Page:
Finding my way in the chessdevelopment- and training jungle in order to improve my rating.
Sunday, November 30, 2008
The logical and the psychological approach
. . . There are two area's where both my knowledge and my skills are substandard: middlegame and endgame. There are two approaches to fix these omissions. The logical approach is to start with endgame play and to work your way backwards to the middlegame. Because you can only steer the middlegame towards a favourable ending if you know which ending is favourable and which is not. But there is a downside to this logical approach. Knowledge of theorethical endings bears much similarity with an encyclopedia. Nobody has ever mastered the knowledge in an encyclopedia by starting to read it from letter A to Z. Unless you are an idiot savant, maybe. The acquiring of knowledge without immediate application is experienced as dull and is prone to forgetting. If you know which endgame is favourable but you don't know how to steer the middlegame towards such endgame, your knowledge is impotent.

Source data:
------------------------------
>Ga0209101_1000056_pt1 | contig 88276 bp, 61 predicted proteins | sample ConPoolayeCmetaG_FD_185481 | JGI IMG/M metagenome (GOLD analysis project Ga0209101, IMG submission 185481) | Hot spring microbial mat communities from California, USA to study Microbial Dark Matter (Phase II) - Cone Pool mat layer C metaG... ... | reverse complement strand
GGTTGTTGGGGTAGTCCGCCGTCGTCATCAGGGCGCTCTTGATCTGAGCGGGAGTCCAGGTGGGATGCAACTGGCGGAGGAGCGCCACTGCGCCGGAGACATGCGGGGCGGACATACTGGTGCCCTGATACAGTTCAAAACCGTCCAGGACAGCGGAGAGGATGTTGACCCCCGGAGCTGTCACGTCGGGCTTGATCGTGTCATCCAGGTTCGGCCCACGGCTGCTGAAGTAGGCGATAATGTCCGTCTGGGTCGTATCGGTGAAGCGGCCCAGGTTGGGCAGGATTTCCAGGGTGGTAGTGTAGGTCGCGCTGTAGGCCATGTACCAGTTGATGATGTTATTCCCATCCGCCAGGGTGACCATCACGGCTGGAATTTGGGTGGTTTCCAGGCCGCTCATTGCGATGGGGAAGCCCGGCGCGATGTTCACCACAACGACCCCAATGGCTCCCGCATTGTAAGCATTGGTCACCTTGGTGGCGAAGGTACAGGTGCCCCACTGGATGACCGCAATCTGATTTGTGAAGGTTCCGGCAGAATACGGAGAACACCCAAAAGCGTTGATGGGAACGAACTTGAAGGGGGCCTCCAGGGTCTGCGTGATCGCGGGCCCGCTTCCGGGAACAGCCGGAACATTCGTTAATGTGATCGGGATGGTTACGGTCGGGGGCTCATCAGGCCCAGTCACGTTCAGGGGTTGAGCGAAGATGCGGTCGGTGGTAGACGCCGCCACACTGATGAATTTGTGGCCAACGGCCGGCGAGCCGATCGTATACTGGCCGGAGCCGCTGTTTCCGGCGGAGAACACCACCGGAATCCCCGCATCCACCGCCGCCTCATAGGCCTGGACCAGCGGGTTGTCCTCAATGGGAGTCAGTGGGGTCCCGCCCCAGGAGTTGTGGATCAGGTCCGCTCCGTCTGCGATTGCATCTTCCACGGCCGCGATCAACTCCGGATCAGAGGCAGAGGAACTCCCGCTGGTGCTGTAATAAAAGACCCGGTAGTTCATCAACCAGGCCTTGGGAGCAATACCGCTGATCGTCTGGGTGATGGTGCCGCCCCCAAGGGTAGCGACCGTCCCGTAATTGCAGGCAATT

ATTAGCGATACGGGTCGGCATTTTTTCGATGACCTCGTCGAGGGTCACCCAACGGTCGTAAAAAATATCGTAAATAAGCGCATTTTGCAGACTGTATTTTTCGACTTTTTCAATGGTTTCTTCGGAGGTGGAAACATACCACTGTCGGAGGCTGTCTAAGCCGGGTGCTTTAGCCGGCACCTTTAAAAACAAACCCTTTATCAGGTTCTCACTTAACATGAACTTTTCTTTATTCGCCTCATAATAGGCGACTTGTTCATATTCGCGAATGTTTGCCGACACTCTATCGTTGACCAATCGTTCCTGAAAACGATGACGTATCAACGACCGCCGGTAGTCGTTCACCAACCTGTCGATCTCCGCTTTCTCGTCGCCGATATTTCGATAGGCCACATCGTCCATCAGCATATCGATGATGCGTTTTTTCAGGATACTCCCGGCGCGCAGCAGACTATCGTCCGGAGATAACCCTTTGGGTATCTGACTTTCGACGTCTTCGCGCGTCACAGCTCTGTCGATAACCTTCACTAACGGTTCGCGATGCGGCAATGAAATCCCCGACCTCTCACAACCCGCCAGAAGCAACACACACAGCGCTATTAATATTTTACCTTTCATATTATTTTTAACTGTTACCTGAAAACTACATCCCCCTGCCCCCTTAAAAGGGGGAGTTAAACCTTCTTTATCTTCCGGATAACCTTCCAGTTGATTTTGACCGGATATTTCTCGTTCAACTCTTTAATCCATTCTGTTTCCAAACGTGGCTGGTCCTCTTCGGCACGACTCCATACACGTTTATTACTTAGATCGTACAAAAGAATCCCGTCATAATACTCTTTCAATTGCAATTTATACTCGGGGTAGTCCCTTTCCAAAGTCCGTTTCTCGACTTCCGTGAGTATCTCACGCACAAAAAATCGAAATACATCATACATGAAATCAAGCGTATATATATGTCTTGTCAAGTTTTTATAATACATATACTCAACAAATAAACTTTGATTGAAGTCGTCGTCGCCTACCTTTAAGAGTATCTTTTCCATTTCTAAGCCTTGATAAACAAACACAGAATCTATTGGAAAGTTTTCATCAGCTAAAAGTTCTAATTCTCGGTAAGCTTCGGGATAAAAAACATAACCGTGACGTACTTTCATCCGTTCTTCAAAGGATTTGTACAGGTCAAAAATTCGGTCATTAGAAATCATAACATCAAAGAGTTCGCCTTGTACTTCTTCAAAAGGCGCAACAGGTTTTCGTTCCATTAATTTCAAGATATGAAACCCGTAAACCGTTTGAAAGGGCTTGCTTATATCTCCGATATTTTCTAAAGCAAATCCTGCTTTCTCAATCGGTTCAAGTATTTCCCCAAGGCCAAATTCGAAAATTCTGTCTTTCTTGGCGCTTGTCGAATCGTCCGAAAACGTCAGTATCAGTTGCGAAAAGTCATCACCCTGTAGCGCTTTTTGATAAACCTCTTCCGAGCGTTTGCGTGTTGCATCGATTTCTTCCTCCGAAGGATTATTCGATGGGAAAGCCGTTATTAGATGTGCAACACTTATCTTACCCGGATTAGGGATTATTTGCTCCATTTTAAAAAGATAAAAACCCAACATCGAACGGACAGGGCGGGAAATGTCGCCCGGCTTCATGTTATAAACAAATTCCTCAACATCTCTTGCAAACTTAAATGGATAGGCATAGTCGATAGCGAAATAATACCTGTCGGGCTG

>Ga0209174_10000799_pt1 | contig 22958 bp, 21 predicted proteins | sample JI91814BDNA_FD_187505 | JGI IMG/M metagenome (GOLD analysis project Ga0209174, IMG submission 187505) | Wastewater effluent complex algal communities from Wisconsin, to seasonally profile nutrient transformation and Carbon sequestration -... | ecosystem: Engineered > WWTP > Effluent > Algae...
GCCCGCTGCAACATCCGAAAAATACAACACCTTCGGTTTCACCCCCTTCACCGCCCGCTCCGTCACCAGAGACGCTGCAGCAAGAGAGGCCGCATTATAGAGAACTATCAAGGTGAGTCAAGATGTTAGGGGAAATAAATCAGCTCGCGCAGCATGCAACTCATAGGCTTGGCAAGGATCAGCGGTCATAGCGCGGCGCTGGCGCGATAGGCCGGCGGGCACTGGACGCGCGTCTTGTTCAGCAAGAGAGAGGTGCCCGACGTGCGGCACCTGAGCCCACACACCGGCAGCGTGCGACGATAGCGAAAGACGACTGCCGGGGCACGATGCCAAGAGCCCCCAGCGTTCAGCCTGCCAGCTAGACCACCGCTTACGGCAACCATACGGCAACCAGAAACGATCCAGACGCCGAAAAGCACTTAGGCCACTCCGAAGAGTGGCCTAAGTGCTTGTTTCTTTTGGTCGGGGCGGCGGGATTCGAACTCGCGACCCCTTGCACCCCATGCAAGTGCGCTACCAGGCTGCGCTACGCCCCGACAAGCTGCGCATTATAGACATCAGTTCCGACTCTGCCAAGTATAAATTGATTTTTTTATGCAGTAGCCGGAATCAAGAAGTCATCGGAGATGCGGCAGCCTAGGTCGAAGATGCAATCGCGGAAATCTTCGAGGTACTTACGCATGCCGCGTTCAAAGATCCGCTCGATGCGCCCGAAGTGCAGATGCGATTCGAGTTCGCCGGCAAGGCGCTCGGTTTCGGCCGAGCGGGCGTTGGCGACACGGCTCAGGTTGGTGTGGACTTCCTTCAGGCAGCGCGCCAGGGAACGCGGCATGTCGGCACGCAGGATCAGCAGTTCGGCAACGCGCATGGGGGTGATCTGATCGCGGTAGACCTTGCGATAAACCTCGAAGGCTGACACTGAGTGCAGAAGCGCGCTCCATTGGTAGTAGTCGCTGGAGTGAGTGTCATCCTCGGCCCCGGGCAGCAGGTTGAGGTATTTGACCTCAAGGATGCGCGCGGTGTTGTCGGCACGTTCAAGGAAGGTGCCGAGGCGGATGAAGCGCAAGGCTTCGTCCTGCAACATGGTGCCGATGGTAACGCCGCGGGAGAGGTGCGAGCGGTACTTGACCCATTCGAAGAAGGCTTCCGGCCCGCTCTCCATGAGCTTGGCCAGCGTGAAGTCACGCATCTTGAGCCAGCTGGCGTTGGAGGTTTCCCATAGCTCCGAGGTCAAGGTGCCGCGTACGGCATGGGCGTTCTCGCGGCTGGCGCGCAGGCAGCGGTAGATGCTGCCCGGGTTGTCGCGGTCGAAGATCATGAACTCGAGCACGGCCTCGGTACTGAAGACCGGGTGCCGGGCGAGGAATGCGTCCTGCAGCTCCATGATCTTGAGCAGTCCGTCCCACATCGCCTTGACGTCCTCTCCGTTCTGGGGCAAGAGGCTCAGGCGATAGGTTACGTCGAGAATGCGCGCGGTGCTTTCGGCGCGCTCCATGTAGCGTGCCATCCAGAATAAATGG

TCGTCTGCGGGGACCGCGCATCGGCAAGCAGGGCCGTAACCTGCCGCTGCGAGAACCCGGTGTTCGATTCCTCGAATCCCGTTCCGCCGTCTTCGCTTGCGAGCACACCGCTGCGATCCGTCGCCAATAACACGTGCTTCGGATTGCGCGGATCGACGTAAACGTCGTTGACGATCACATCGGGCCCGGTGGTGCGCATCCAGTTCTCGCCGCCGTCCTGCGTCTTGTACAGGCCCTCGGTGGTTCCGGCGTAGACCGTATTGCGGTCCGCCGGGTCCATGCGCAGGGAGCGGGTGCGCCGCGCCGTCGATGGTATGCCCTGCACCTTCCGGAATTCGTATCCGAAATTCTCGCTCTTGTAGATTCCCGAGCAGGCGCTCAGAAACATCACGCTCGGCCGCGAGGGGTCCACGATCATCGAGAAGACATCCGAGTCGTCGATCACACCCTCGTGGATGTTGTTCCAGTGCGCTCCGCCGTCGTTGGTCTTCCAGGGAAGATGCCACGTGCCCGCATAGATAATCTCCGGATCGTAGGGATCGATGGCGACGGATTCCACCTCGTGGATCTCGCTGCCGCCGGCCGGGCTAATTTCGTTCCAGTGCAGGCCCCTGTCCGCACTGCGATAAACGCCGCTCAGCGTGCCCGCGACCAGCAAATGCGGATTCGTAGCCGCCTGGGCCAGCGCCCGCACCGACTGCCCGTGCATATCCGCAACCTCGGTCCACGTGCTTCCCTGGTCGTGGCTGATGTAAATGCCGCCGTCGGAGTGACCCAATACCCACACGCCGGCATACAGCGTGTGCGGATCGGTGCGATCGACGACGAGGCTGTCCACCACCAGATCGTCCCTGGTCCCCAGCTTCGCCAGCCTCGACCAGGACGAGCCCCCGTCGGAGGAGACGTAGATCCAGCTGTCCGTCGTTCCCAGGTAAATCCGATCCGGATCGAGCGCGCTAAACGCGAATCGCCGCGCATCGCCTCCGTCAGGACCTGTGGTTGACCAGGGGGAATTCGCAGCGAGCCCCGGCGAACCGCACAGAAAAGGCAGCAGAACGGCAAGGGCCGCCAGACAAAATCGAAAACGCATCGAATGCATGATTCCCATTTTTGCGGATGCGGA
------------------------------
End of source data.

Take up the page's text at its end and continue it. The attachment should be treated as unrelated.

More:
So for psychological reasons, it is better to start with the middlegame. In order to overcome the lack of knowledge which endgame is favourable and which not, I have to postulate some premises. For the time being I will have to work with presumptions about what a won endgame looks like in stead of the real thing.
There is another problem that I should mention. When studying positions, my computer tells me which ending is won or drawn. But the one-eyed kings of this world get other results. Because they play against humans and not against computers. So I need some statistical information about how often certain endgames are won or drawn in practice. Is there a source where I can obtain such information?